He has become known as the authentic voice of Caribbean radio, and has had something to say about literally every major development in his native Barbados and the rest of the region over the past five decades, from this island’s achievement of political independence in 1966 to the ouster of Haitian president Jean Bertrand Aristide in 1991, which came a year after the bloody insurrection in Trinidad and Tobago and was followed by the deadly eruption of the Montserrat Soufriere Hills volcano in 1995.
Over the course of the past 54 years, prominent regional broadcaster Julian Rogers has also successfully dabbled in every media job there is, from radio announcer to television presenter to media manager.
Just last month, the former general manager of Observer Radio, who is currently the CEO of Media Rogers consultancy, was fittingly honoured by the University of West Indies (UWI) for his tireless contribution to the development of the region’s media industry.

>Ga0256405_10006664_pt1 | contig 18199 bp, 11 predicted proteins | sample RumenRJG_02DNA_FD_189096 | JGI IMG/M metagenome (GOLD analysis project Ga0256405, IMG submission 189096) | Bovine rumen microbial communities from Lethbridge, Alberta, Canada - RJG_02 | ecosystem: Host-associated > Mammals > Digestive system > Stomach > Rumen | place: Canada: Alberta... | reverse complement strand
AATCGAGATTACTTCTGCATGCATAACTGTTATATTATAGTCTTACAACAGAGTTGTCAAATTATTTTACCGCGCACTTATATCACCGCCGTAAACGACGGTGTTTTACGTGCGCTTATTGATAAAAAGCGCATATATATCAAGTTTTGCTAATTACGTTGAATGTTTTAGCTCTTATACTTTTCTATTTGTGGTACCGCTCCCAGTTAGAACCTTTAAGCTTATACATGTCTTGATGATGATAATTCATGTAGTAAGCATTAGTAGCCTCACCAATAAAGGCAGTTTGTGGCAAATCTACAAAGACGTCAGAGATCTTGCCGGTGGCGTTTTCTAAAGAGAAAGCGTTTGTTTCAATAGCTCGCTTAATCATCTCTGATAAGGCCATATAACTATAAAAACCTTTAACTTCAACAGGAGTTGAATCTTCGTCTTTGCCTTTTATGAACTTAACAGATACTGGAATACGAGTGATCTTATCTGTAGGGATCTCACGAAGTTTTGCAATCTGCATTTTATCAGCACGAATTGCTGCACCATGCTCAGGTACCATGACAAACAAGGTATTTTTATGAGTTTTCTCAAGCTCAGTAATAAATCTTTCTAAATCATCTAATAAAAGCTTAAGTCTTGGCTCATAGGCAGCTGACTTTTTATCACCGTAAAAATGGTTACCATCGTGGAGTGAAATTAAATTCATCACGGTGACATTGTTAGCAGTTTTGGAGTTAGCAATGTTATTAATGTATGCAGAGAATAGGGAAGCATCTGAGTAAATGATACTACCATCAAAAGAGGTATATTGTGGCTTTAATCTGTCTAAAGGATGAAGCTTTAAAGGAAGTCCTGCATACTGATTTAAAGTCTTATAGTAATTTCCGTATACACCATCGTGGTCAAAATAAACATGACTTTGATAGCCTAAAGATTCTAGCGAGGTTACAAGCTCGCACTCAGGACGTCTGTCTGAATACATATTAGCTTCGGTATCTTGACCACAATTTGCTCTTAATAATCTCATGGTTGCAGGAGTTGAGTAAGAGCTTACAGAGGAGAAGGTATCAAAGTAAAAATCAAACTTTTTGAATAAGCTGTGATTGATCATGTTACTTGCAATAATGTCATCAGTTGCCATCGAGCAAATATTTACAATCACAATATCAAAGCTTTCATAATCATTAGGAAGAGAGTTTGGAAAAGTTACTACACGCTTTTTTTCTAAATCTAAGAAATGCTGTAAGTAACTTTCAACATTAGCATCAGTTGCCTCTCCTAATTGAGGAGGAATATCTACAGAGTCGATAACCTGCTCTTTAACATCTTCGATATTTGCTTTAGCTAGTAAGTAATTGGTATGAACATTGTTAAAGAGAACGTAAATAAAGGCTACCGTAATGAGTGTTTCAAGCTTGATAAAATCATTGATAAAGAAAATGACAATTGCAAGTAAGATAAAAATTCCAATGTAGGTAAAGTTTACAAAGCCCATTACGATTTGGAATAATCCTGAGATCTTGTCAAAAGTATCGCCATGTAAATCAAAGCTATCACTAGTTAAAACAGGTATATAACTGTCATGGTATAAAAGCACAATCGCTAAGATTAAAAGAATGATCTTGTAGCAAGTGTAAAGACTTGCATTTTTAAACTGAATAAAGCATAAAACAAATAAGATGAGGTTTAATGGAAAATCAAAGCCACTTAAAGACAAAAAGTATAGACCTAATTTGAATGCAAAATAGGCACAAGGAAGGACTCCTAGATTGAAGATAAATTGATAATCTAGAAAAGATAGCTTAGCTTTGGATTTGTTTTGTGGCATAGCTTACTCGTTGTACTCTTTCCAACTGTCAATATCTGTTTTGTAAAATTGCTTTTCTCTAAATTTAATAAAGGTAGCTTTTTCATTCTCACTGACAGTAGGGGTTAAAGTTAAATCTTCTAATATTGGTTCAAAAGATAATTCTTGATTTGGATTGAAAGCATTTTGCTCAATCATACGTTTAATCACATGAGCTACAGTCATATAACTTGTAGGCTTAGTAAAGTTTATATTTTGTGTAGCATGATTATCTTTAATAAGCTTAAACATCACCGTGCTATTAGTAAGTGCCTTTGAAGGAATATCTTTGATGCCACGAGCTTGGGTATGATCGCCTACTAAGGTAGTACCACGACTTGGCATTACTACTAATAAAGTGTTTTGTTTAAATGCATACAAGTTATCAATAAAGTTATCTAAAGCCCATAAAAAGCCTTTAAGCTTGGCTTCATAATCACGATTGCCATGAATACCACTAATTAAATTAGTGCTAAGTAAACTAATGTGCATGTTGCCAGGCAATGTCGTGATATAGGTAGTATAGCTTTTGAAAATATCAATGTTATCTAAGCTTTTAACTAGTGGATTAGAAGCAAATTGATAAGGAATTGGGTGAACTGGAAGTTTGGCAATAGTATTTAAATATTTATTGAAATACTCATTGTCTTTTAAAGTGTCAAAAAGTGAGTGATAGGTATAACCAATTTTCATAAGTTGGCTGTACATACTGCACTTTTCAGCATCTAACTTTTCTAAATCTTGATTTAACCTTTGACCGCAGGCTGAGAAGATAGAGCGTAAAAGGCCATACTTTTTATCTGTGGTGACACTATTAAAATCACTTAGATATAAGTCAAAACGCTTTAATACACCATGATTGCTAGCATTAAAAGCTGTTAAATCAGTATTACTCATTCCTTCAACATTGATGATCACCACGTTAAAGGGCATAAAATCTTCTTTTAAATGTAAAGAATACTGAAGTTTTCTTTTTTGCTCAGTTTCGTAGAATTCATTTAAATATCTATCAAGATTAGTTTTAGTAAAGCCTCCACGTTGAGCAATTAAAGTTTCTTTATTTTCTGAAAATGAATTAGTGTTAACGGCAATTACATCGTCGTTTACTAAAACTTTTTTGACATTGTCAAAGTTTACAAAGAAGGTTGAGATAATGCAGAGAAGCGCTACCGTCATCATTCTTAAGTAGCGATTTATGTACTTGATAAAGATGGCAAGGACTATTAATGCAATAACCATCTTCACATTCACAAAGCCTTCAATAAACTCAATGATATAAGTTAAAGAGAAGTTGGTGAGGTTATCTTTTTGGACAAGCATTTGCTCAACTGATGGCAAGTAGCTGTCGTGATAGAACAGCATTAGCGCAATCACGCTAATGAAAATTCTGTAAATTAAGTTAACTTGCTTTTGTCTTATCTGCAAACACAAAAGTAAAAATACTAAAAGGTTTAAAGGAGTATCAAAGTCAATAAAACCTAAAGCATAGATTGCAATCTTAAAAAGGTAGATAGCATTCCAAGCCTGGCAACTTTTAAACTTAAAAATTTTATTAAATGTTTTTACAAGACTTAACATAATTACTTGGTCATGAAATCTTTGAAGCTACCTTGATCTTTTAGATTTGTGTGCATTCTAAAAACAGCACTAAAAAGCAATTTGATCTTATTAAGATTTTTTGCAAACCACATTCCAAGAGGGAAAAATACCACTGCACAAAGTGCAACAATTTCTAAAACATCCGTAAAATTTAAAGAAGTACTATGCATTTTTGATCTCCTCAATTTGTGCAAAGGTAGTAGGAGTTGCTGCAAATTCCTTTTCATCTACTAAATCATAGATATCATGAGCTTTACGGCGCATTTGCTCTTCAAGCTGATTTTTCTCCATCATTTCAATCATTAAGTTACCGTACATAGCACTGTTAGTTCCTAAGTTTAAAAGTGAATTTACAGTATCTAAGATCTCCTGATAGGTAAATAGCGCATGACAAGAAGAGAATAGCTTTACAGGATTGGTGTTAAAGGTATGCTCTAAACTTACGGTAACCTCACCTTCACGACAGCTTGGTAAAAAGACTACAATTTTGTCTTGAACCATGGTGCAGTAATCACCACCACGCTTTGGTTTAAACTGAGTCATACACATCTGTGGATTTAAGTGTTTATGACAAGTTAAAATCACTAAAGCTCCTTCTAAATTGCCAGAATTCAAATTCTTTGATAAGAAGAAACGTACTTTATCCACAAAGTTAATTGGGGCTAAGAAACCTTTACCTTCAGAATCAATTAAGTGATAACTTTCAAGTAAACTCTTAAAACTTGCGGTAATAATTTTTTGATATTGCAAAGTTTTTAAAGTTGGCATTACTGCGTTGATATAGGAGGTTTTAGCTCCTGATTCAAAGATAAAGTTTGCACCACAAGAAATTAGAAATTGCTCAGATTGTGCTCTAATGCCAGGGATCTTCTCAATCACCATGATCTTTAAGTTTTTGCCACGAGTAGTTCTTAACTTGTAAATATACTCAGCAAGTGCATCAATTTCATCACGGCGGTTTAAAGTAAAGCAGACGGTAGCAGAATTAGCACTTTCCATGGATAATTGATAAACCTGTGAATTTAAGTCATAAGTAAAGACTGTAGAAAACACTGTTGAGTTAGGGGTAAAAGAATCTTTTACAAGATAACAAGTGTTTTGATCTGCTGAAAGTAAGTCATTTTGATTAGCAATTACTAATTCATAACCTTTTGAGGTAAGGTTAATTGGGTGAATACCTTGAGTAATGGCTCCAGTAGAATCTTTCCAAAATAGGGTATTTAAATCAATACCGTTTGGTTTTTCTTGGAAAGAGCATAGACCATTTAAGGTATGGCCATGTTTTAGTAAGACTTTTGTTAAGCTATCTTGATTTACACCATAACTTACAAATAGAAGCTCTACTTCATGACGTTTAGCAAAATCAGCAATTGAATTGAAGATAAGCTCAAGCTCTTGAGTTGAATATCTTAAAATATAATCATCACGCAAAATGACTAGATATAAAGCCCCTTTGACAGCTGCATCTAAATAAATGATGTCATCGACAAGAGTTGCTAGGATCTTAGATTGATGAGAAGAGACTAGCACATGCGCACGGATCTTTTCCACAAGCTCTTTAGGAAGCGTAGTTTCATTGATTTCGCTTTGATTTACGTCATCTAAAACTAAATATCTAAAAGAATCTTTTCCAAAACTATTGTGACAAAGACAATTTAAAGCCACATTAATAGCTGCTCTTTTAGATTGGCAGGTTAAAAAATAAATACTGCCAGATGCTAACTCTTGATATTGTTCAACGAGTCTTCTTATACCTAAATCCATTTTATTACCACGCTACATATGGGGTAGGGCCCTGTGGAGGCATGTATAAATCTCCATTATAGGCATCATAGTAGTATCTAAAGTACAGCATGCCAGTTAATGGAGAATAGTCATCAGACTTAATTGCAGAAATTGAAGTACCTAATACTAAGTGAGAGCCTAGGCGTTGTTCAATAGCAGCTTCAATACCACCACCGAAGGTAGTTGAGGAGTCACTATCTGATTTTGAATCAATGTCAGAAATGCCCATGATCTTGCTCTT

A proud Rogers, in accepting the inaugural UWI tv award from Vice Chancellor Sir Hilary Beckles, called on the Caribbean to recognize its true worth and to take its rightful place on the world stage.
In fact, he was adamant that it should not play second fiddle to anyone.
“I say that I am as good as anyone at CNN, BBC or whatever the case may be, and in reality I am better because this region has nurtured me, given me an opportunity to grow and develop and accepted me, country by country,” a confident Rogers said to loud applause, while encouraging the region as a whole to acknowledge that “we have quality here, [but] we just have to work on it”.
Rogers, whose powerful voice, professional savviness and youthful, trim appearance belies his 70 years of age, has received numerous accolades over the past five decades for his exemplary contribution to the region.
Given the might of his broadcast delivery, he has also suffered several professional pitfalls, including revocation of his work permit in more than one Caribbean state.